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ACA’s Preventative Care Requirement Under New Attack

Plaintiffs in an Affordable Care Act lawsuit are now arguing to a federal judge that he toss all parts of the law requiring coverage of preventive health services. Late Monday Oct. 24, plaintiffs filed a supplemental brief in the closely watched case of Kelley and Braidwood Management v. Becerra now asking U.S. District Court Judge Reed O'Connor of the Northern District of Texas to rule that under the ACA, insurers cannot be required to cover ANY preventive services at no cost to patients.


Judge O'Connor ruled on Sept. 7, 2022, that the federal government cannot require a Christian-owned company to cover HIV preventive treatments to which they raised religious objections under the Religious Freedom Restoration Act, a federal law that according to the court, "ensures that interests in religious freedom are protected."


In September, the Court further decided that the U.S. Preventive Services Task Force was unconstitutional and that its A and B recommendations were invalid because task force members are "unconstitutionally appointed," questioning whether their recommendations can be considered requirements under law.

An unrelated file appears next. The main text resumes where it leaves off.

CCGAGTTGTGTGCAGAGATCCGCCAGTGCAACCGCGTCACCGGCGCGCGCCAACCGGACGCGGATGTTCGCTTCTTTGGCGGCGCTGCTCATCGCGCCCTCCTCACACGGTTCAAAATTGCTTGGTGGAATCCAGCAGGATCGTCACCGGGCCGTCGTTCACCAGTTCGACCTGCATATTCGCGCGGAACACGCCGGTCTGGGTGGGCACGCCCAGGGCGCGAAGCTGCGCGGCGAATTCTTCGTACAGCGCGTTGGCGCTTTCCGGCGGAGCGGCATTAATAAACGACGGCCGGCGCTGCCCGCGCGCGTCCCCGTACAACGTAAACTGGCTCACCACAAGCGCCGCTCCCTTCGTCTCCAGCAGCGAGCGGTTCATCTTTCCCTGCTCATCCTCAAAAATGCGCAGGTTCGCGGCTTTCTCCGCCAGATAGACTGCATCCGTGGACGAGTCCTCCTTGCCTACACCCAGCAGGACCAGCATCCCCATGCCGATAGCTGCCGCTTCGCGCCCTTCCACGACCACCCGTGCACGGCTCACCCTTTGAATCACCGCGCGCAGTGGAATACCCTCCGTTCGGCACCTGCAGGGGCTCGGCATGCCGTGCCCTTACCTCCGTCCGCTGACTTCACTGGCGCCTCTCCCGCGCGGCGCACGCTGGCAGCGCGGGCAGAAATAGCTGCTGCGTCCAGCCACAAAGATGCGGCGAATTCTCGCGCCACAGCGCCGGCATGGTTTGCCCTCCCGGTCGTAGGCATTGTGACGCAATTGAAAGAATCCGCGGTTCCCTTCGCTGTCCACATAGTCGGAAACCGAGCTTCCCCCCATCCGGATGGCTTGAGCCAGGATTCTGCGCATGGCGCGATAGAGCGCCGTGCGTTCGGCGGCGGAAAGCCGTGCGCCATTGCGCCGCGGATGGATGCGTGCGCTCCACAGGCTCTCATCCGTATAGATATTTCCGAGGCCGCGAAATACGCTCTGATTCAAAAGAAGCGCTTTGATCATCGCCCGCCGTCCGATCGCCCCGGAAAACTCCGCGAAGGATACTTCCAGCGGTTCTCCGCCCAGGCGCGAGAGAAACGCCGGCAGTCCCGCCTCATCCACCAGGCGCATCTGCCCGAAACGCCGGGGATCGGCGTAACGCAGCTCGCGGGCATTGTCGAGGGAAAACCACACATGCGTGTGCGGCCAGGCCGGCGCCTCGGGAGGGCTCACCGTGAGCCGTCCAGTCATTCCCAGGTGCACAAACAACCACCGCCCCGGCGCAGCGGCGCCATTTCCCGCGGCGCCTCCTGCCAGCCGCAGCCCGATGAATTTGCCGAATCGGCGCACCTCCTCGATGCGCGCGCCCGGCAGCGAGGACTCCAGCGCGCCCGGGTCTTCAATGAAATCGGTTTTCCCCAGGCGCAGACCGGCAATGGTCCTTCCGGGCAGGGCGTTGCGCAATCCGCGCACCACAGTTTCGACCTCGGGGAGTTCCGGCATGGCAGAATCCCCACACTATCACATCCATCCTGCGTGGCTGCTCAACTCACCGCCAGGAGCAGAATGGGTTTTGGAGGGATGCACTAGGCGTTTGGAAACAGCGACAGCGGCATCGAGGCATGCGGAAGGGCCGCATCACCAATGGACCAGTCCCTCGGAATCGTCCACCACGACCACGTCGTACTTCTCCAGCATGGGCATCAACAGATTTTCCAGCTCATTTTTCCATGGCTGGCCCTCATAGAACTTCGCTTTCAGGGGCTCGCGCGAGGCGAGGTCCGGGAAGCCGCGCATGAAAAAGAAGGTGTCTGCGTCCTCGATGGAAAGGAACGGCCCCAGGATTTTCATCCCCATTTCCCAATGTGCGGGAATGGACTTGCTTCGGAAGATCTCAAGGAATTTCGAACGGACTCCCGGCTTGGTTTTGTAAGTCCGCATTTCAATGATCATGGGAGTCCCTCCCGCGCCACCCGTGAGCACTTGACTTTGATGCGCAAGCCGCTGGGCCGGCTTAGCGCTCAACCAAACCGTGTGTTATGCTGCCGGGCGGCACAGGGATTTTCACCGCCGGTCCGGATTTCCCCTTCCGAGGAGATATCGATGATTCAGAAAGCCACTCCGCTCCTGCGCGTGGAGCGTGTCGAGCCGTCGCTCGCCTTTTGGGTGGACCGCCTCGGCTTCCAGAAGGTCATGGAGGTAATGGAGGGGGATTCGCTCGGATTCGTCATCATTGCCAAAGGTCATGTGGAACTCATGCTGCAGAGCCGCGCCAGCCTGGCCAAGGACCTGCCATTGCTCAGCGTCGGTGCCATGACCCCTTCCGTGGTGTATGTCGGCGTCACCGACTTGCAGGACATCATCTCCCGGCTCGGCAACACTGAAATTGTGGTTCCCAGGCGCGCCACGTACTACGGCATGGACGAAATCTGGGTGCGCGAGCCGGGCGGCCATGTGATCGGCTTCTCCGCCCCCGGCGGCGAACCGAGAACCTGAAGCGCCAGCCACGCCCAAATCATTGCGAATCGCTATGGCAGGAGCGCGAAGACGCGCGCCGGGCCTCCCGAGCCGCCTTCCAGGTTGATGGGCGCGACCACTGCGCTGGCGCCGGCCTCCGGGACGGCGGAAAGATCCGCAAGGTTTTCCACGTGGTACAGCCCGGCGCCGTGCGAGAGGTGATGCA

The U.S. government, which is defending the law, has 30 days to file a response to the new brief.


If Judge O'Connor sides with plaintiffs, millions of Americans could lose coverage for cancer screenings, behavioral counseling and other recommendations made by the U.S. Preventive Services Task Force. The services are now covered without cost-sharing for 167.5 million Americans in ACA-compliant private health plans, per a July 2022 analysis from the Urban Institute. Without the preventive services requirement, health plans and employers can pick and choose which preventive services they cover. They can also impose cost-sharing, meaning patients could first have to meet a deductible before the benefit kicks in.


Based on the schedule ordered by the federal district court, an opinion from the judge could come at some point early next year. Legal experts familiar with Judge O'Connor's jurisprudence expect him to rule in favor of the plaintiffs. The same judge ruled in 2018 that the ACA was unconstitutional. Regardless of what Judge O'Connor decides in this case, the ruling will likely be appealed to the U.S. Court of Appeals for the Fifth Circuit, the appellate court with federal jurisdiction over Texas, followed by a potential appeal to the U.S. Supreme Court.

Last Reviewed: November 2022